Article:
& # 39; It will never reach nine billion & # 39 ;, says the eminent futurologist Jorgen Randers. & # 39; It will peak at 8 billion in 2040 and then decrease. & # 39;
For the RCP 8.5 prediction to become a reality, a huge increase in coal use would also be needed and the reversal of emission reductions that many countries have already achieved.
All this means that the world is more likely to conform to what is known as RCP 4.5 or RCP 6. Under RCP 4.5, the IPCC says, it would be & # 39; likely & # 39; warming range at 2100 is between 1.1C and 2.6C; under RCP 6, between 1.4C and 3.1C.
A BBC spokesman said yesterday that the film said the 3-6 degree of warming was a reasonable estimate given the current emission trajectory, and said the emissions followed the RCP 8.5 curve instead of the alternatives. 6C was possible.
She added: & # 39; The film wanted to make it clear that scientists don't know exactly what can happen. & # 39;
I am not trying to claim that climate change is trivial, nor that the world is not & # 39; action & # 39; needs to deal with it. On the other hand, we've already seen what can happen if & # 39; panic & # 39; the policy determines: the introduction of measures that are understood by the need to be seen doing something under pressure from groups such as Extinction Rebellion.
Without making this clear, the film revealed one of the worst examples of this unfortunate effect. A powerful series showed an orangutan, fleeing lumberjacks who have eradicated the rain forest of Borneo.
This is disastrous for both wildlife and the climate because, as the film indicated, one third of global emissions are due to deforestation, as gigantic trees trap a lot of carbon.
But why are the forests of Borneo being cut down? The reason, as Attenborough said, is palm oil, a lucrative crop used in products from soap to cookies. Unfortunately, he has omitted the final phase of the argument.
Half of all the millions of tons of palm oil sent to Europe is used to produce & # 39; biofuel & # 39; thanks to an EU directive that stipulates that by 2020 ten percent of the fuel for the road station must come from & # 39; renewable & # 39; biological sources. Malaysia says that this & # 39; has created an unprecedented demand & # 39 ;.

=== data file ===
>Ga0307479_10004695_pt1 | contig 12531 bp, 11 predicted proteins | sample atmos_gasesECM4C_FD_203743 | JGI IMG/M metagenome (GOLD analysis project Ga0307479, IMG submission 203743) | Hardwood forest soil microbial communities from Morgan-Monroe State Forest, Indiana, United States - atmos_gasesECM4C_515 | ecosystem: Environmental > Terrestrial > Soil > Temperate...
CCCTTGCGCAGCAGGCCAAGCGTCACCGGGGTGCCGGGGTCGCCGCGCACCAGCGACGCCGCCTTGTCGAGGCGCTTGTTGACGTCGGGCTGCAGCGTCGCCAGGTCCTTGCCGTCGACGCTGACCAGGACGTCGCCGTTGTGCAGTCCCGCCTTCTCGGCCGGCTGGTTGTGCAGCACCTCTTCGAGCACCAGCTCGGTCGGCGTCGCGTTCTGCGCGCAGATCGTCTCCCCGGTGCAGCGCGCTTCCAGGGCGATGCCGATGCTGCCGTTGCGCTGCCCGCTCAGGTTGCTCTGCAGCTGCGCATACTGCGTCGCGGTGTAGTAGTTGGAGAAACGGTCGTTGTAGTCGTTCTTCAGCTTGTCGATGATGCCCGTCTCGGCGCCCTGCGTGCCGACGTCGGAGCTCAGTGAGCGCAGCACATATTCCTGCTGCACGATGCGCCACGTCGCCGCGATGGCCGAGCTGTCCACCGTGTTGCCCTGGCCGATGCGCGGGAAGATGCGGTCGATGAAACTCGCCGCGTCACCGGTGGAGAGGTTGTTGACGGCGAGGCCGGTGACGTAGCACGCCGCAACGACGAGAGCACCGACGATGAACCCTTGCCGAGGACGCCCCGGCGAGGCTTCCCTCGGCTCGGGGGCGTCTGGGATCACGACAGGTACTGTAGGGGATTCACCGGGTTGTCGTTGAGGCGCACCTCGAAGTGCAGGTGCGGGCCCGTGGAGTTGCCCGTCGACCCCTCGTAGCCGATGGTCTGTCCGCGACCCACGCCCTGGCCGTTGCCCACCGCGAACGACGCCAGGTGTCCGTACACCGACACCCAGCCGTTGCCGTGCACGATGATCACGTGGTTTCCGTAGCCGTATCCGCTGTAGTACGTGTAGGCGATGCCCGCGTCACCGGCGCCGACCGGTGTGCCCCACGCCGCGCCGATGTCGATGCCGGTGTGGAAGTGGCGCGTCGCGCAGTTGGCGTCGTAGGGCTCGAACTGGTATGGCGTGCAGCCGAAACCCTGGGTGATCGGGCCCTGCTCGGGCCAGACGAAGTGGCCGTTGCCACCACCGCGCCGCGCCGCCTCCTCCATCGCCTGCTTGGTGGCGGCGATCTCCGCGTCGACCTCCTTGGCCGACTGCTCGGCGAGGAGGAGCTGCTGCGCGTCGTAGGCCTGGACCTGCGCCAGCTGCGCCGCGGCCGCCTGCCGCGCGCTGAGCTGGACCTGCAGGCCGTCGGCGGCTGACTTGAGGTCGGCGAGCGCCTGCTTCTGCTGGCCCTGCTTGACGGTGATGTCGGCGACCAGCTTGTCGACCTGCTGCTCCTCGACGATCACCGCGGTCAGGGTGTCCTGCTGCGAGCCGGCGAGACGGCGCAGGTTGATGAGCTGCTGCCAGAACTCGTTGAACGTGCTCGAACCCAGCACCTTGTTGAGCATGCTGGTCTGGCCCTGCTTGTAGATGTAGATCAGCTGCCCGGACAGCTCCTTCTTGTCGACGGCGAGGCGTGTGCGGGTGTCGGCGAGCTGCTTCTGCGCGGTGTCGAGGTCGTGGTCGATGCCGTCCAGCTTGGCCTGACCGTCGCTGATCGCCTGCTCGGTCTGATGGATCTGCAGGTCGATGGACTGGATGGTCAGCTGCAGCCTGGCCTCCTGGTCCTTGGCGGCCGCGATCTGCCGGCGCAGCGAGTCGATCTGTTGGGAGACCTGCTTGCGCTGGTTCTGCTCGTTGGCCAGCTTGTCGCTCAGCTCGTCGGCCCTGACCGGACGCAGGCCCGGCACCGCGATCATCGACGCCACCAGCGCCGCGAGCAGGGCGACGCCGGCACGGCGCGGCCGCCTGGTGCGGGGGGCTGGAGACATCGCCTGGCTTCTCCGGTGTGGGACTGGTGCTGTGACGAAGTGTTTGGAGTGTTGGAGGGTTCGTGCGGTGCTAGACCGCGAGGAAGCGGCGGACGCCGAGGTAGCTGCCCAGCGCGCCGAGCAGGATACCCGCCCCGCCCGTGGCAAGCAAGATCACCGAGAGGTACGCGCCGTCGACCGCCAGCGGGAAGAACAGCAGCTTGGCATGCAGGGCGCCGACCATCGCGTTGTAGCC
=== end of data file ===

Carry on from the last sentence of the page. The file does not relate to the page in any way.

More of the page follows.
In other words: misguided & # 39; action & # 39; Designed to save the planet, it actually helps to do the damage – although the EU has promised to phase out biofuels for palm oil by 2030.
Another example of a misunderstood attempt to save the planet is the Drax power station in Yorkshire, powered by & # 39; renewable & # 39; thanks to £ 700 million annual grant. wood pellets made from American American trees – while more CO2 is pumped into the atmosphere than when it only burned coal.
In theory, the trees it burns will be replaced – but much of the supply comes from hardwood forests that need 100 years to mature.
There are times when climate propaganda – because this is what this was – is reminiscent of the apocalyptic prophets of the Middle Ages, who led popular movements by preaching that the sins of human beings were so great that they could only be redeemed by suffering, in create a paradise on earth.
Perhaps this is how Attenborough, the methuselah of nature journalism, sees itself. But climate change is too important to be treated in this way. It needs a rational, well-informed debate. Too often, welcomed by the eco-fanatics of the Extinction Rebellion, the BBC intends to encourage the opposite.